Jean is later discovered as an amnesiac and she gets captured and manipulated by the Hellfire Club. Emma Frost is sort of the protagonist in all of this, being a wildcard who acts as the Hellfire Club’s mole in the X-Men for the right reasons. Then she discovers that their plan to send the Phoenix Force back into space is bupkis and Sebastian Shaw really just wants the power for himself.
In the end, Emma finds redemption by saving Cyclops and Jean via absorbing the Phoenix Force into herself, turning into her diamond form, then exploding. Then Cyclops and Jean make out while Emma’s diamond remains rain around them. Considering the comic has Cyclops and Emma making out on top of Jean’s grave, this is probably the right amount of payback.
MARVEL VS. CAPCOM 3
I don’t know if this really counts, but let’s go with it. Marvel vs. Capcom 3 introduced Phoenix into the series and made her a real gamble of a gimmick. She’s the ultimate glass cannon. Normally, she takes massive damage from each hit and her regular offense isn’t quite good enough to make up for it. On the other hand, if the player’s team has five full super meters by the time Phoenix gets knocked out, she screams, “I CAN’T CONTROL IT!” and becomes Dark Phoenix.
She’s suddenly way more powerful and faster at the cost of her health gradually declining and still having weak durability. Activate the X-Factor Mode (which allows your characters to become momentarily faster and stronger) and Dark Phoenix can cut down even the likes of Galactus in seconds.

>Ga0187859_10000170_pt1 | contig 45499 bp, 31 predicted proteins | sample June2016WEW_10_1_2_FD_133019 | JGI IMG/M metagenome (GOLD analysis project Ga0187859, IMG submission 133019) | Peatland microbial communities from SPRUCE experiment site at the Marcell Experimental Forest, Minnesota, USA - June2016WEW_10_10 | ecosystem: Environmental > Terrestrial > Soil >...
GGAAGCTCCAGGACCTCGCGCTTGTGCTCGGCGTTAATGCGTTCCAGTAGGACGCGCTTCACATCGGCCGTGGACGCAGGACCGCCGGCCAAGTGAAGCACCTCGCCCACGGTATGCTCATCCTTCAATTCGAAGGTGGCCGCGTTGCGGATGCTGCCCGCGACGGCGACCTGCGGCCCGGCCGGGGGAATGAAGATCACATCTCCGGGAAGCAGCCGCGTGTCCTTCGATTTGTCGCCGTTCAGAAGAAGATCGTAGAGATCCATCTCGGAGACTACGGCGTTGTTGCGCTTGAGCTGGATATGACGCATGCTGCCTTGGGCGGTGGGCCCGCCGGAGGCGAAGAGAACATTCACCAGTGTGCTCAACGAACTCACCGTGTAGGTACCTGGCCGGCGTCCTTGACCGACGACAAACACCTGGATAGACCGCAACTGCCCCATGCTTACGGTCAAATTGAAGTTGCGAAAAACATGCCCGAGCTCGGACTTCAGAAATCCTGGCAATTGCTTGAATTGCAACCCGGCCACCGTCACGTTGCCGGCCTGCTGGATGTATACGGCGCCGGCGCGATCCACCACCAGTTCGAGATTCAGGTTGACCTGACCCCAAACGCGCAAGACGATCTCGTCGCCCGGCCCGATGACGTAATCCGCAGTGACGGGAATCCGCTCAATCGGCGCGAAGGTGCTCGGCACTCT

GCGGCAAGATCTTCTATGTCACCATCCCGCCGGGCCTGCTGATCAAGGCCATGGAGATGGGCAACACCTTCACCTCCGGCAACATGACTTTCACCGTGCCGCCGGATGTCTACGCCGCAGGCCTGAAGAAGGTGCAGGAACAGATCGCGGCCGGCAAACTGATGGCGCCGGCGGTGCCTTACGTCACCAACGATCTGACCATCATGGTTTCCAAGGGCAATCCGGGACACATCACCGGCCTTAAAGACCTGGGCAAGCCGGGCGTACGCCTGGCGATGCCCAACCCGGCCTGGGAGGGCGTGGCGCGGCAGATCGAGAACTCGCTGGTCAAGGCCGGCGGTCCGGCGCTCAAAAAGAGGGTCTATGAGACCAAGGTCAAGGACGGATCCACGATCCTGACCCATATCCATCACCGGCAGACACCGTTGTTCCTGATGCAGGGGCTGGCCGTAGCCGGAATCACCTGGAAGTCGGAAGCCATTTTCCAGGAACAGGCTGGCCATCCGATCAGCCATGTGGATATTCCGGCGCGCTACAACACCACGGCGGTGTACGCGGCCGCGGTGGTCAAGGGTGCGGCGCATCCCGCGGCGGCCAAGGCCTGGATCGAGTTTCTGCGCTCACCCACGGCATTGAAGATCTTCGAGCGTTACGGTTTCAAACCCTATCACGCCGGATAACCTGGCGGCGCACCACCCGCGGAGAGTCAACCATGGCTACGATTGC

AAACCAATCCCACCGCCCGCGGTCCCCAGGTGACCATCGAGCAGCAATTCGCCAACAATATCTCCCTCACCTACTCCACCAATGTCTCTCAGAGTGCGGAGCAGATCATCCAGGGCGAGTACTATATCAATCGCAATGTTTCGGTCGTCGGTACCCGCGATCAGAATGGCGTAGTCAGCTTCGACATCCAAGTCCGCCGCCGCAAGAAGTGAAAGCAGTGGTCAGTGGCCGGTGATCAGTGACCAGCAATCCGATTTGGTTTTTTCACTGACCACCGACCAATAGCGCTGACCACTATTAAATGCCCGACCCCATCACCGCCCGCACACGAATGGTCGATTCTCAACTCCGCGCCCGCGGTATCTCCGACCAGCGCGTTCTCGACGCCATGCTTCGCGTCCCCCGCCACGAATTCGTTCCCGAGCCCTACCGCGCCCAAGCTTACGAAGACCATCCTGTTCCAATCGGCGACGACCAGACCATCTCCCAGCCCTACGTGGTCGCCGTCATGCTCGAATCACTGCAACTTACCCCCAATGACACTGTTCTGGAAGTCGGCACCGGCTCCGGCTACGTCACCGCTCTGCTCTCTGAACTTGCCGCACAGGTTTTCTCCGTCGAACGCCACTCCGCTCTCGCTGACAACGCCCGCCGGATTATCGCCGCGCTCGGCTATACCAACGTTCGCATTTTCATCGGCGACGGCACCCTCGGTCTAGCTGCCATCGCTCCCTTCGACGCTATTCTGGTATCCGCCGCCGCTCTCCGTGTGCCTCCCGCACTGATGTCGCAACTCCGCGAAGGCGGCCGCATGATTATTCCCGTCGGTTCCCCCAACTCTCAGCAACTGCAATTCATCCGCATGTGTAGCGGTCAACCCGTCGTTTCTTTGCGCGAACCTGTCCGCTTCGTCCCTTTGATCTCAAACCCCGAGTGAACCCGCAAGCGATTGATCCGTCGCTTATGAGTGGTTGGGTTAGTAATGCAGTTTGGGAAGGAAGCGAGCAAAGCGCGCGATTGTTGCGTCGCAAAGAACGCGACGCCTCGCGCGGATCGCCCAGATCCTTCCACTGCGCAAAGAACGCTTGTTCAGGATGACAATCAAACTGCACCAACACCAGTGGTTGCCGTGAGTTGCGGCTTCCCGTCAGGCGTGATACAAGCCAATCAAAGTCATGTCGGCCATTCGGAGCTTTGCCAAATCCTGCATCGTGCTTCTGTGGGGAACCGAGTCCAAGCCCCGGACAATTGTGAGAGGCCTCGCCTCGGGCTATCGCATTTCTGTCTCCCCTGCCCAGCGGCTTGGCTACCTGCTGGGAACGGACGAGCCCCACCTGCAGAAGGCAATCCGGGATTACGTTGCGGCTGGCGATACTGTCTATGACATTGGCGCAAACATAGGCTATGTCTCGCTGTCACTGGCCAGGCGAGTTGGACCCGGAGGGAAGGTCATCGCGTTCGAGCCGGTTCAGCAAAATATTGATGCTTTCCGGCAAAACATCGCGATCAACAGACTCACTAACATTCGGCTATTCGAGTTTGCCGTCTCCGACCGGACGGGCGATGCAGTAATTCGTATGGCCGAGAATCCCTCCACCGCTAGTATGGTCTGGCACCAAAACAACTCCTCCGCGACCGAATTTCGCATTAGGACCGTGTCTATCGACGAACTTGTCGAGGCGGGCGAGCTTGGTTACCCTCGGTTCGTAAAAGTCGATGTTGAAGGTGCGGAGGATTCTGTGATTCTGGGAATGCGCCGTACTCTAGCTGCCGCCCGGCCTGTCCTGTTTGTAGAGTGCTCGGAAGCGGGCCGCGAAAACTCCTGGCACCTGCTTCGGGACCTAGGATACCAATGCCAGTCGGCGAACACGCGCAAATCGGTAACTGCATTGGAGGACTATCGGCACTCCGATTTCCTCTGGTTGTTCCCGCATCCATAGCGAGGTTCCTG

Phoenix doesn’t factor into what exists of the game’s story, but her winposes and victory quotes are based entirely on which personality she’s using when winning. In her ending, she takes down Galactus, but then loses control and now two universes have to deal with her.
X-MEN: THE THIRD STAND
X-Men: The Last Stand gets a lot of hate and much of it is deserved for being a messy rush-job of a third installment, but looking back…damn, that first trilogy was actually coherent. I’m serious. Remember when the biggest continuity issue was, “Why was Beast human-looking in X2?” Even then, they explained that one after the fact.
Famke Janssen’s run as Jean may not have dove into extraterrestrial affairs and both she and Cyclops never really got that much time to develop as characters, but at least her Dark Phoenix storyline felt like a story they were trying to tell over the course of several movies. The first movie had her use Cerebro out of desperation. The second movie built on that by showing that it was making her powers stronger, but less controllable. Then she sacrificed herself and died in a way that straight-up told us that she was going to be coming back in some Phoenix-y form due to her flame aura and the bird-shaped thing swimming through where she drowned.